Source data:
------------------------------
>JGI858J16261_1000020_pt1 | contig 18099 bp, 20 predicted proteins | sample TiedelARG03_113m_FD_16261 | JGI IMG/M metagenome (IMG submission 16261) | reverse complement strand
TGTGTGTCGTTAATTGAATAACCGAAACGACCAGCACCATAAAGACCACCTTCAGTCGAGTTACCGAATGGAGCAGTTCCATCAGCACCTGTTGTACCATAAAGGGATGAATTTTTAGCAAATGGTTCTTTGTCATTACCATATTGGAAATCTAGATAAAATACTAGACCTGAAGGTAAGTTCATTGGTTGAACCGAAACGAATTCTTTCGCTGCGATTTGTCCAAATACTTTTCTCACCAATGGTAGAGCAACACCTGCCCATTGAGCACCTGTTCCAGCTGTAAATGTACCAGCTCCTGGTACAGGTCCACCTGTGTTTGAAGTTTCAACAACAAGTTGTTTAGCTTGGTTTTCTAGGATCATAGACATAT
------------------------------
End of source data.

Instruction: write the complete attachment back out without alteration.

>JGI858J16261_1000020_pt1 | contig 18099 bp, 20 predicted proteins | sample TiedelARG03_113m_FD_16261 | JGI IMG/M metagenome (IMG submission 16261) | reverse complement strand
TGTGTGTCGTTAATTGAATAACCGAAACGACCAGCACCATAAAGACCACCTTCAGTCGAGTTACCGAATGGAGCAGTTCCATCAGCACCTGTTGTACCATAAAGGGATGAATTTTTAGCAAATGGTTCTTTGTCATTACCATATTGGAAATCTAGATAAAATACTAGACCTGAAGGTAAGTTCATTGGTTGAACCGAAACGAATTCTTTCGCTGCGATTTGTCCAAATACTTTTCTCACCAATGGTAGAGCAACACCTGCCCATTGAGCACCTGTTCCAGCTGTAAATGTACCAGCTCCTGGTACAGGTCCACCTGTGTTTGAAGTTTCAACAACAAGTTGTTTAGCTTGGTTTTCTAGGATCATAGACATAT